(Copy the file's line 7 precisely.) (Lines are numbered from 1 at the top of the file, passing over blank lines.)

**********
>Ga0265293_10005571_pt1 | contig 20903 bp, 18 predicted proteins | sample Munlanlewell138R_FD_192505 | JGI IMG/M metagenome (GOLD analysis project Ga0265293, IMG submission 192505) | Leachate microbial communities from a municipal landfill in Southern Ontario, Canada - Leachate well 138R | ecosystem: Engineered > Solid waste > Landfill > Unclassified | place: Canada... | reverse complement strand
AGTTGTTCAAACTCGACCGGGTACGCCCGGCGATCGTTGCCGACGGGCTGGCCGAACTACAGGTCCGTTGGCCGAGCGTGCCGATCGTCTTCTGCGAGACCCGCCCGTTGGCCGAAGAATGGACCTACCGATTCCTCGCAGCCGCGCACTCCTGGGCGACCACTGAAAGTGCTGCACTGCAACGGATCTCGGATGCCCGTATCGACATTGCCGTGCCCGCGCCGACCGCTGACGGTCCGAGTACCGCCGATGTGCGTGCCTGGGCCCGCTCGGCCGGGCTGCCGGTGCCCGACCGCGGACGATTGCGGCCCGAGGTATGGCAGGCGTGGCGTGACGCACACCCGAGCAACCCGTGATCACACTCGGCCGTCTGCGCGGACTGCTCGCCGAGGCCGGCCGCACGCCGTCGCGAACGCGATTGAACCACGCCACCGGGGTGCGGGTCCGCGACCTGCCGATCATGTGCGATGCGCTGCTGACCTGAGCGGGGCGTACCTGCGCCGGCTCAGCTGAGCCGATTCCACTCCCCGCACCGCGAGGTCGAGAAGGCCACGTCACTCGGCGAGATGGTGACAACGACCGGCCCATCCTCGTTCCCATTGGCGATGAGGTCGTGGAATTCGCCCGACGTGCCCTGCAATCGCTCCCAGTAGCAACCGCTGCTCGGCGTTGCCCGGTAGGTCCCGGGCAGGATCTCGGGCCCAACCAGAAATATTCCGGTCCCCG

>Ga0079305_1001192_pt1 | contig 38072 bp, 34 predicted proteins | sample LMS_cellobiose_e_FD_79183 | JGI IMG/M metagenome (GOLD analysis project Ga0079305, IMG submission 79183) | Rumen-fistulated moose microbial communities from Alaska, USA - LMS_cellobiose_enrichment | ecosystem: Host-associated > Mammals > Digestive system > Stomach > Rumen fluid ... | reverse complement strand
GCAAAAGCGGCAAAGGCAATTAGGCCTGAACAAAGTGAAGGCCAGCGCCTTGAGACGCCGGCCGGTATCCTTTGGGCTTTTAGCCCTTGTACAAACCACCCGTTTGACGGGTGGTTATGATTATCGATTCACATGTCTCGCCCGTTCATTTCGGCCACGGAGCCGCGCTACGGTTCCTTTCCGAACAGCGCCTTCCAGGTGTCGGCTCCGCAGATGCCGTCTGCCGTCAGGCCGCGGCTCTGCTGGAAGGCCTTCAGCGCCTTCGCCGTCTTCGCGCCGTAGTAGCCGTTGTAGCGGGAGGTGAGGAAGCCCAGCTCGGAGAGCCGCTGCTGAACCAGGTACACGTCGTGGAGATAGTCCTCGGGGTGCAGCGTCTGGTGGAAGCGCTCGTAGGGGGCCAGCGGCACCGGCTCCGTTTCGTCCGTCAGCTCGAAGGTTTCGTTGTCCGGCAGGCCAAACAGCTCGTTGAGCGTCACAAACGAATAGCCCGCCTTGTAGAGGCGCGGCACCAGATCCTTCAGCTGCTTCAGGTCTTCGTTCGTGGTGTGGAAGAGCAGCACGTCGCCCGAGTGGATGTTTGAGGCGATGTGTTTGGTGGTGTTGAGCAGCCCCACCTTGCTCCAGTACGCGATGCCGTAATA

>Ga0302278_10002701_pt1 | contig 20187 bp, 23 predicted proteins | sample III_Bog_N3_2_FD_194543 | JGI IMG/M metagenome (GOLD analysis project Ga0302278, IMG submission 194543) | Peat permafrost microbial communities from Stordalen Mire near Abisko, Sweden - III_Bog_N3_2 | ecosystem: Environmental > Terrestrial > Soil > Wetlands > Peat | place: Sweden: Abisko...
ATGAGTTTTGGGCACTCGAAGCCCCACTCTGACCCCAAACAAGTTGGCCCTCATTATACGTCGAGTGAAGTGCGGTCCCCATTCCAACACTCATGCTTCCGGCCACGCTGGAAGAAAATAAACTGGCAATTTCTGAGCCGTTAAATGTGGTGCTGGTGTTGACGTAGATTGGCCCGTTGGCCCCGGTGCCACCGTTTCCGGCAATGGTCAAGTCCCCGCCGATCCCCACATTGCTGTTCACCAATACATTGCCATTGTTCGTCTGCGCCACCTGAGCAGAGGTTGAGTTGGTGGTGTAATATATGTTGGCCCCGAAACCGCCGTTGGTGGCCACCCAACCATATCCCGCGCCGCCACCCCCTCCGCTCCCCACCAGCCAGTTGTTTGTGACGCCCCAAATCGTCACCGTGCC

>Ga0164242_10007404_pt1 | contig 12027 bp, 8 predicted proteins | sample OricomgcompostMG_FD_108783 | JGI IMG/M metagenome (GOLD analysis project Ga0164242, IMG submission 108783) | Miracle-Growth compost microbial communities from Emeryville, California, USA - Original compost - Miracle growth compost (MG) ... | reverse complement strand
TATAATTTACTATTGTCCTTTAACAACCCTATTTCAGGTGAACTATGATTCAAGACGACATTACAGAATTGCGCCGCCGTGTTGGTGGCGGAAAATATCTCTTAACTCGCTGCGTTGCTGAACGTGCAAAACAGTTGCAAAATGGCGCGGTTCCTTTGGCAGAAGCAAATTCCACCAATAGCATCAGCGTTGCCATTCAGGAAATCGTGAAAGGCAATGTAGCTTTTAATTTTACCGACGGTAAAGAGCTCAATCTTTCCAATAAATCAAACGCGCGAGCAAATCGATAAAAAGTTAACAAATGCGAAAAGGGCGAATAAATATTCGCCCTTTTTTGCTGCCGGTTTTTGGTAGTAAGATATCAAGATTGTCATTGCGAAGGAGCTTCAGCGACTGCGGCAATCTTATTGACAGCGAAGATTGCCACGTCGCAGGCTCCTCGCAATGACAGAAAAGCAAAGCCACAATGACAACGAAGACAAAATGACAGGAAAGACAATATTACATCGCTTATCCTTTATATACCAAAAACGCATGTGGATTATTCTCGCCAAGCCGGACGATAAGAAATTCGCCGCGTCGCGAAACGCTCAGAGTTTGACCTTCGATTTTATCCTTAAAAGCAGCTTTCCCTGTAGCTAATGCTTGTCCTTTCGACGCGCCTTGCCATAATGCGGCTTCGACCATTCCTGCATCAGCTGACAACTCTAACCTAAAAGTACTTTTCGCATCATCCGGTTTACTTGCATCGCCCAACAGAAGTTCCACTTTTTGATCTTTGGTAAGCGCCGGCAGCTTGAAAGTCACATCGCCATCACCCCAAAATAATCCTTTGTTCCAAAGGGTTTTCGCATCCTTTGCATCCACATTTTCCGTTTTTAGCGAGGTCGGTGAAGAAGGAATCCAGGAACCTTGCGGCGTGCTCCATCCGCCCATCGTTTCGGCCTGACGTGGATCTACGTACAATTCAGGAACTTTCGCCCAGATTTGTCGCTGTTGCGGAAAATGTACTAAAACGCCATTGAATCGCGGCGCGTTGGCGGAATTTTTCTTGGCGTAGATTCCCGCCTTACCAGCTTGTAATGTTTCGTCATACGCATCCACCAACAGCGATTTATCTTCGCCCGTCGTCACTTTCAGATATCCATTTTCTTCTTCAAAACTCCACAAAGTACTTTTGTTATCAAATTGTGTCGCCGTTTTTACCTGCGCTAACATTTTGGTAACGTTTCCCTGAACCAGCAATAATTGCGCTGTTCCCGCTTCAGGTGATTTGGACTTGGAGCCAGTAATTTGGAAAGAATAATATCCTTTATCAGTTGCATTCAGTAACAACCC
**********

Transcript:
>Ga0164242_10007404_pt1 | contig 12027 bp, 8 predicted proteins | sample OricomgcompostMG_FD_108783 | JGI IMG/M metagenome (GOLD analysis project Ga0164242, IMG submission 108783) | Miracle-Growth compost microbial communities from Emeryville, California, USA - Original compost - Miracle growth compost (MG) ... | reverse complement strand